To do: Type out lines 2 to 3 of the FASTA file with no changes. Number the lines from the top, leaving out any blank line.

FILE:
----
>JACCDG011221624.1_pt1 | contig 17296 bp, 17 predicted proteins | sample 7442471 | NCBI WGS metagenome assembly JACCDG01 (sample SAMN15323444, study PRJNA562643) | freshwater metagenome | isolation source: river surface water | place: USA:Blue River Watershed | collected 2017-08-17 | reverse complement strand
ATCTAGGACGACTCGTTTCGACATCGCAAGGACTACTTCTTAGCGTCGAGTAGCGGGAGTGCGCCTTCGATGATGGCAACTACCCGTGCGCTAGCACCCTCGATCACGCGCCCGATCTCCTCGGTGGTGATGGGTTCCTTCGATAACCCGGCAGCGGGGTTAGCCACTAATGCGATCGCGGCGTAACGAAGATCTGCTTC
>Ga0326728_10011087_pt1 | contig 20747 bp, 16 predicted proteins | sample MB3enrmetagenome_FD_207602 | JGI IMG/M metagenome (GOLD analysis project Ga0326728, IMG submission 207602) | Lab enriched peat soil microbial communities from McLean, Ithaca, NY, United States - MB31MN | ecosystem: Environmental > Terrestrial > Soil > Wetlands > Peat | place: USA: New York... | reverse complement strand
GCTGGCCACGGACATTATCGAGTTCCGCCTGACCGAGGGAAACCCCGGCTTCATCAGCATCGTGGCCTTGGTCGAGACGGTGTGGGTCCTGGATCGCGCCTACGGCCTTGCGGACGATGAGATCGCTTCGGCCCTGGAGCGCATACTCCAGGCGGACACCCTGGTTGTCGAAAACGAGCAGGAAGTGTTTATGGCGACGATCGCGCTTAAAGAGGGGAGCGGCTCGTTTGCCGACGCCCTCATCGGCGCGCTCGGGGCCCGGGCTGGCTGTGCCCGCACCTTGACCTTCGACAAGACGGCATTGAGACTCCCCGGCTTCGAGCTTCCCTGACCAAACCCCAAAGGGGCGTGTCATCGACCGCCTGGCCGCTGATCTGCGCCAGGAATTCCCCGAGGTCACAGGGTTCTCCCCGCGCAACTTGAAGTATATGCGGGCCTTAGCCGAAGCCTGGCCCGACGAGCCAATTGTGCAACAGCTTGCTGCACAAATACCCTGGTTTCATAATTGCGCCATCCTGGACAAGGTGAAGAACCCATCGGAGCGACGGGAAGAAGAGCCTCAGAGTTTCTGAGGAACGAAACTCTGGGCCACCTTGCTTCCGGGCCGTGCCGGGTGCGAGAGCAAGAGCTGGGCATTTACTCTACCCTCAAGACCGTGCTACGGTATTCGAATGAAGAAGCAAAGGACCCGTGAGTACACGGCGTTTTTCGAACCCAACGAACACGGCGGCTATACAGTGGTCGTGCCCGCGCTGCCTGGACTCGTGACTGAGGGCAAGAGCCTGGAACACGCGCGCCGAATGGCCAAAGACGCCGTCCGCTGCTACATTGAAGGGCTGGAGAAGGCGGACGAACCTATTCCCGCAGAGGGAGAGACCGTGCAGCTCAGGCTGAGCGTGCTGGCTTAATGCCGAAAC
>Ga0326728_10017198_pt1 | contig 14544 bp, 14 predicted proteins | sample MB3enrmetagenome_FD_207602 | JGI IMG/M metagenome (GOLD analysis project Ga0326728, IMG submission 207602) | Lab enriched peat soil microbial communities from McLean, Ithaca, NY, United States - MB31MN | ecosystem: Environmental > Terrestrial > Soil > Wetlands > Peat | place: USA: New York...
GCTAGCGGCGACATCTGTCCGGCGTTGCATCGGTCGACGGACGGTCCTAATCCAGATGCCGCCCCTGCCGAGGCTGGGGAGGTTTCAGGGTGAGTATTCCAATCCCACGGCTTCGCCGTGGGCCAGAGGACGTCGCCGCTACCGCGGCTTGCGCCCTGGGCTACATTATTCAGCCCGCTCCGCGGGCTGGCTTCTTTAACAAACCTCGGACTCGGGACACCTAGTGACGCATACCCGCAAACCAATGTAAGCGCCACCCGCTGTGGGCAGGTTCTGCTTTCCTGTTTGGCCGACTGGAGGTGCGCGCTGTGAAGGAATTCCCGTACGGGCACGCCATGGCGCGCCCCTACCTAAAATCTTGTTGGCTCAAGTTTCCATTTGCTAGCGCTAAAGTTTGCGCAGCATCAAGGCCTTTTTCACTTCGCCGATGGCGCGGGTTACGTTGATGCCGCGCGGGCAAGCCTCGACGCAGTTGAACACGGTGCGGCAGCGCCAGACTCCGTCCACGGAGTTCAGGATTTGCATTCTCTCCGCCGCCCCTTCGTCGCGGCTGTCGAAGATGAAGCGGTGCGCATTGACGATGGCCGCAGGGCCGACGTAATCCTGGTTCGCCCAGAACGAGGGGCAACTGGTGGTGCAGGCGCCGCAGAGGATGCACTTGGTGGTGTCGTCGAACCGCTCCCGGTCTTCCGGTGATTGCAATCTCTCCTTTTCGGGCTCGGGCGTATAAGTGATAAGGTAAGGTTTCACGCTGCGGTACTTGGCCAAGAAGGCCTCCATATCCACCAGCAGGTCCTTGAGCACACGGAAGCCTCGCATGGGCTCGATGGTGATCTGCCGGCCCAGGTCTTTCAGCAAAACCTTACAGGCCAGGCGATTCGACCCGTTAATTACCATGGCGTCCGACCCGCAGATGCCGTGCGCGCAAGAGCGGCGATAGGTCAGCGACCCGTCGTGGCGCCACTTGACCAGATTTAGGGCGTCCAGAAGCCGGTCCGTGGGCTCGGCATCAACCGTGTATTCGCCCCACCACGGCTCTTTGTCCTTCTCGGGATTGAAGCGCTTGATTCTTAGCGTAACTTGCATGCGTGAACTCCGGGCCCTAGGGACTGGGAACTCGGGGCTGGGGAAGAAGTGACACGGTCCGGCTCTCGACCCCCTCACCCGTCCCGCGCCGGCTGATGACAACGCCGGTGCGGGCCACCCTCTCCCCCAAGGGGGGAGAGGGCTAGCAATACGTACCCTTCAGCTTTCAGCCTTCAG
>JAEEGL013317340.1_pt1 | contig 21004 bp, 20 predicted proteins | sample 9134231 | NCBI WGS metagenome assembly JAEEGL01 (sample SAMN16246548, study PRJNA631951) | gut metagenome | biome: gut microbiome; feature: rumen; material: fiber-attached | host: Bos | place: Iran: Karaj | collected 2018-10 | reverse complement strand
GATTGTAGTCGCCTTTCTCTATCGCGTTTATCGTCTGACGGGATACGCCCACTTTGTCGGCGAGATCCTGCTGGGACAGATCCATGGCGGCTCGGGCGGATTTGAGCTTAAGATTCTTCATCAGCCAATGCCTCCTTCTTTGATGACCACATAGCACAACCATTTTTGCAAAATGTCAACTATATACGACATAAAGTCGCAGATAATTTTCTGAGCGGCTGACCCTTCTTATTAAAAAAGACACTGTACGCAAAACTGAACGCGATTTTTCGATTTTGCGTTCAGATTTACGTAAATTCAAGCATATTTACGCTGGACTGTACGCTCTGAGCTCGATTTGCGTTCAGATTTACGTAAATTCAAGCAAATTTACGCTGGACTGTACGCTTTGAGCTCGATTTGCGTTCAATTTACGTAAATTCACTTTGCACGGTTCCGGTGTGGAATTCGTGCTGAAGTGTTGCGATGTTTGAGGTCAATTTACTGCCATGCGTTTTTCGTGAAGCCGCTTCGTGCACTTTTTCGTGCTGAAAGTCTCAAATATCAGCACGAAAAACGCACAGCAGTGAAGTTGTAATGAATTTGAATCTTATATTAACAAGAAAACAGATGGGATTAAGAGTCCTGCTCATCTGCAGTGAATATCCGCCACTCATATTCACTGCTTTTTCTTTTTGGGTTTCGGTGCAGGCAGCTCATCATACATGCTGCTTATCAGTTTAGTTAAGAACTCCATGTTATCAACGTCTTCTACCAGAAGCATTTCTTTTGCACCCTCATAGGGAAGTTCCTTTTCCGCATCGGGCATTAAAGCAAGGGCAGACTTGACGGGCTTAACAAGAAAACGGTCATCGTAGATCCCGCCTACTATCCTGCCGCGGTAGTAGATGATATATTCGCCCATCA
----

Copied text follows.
ATCTAGGACGACTCGTTTCGACATCGCAAGGACTACTTCTTAGCGTCGAGTAGCGGGAGTGCGCCTTCGATGATGGCAACTACCCGTGCGCTAGCACCCTCGATCACGCGCCCGATCTCCTCGGTGGTGATGGGTTCCTTCGATAACCCGGCAGCGGGGTTAGCCACTAATGCGATCGCGGCGTAACGAAGATCTGCTTC
>Ga0326728_10011087_pt1 | contig 20747 bp, 16 predicted proteins | sample MB3enrmetagenome_FD_207602 | JGI IMG/M metagenome (GOLD analysis project Ga0326728, IMG submission 207602) | Lab enriched peat soil microbial communities from McLean, Ithaca, NY, United States - MB31MN | ecosystem: Environmental > Terrestrial > Soil > Wetlands > Peat | place: USA: New York... | reverse complement strand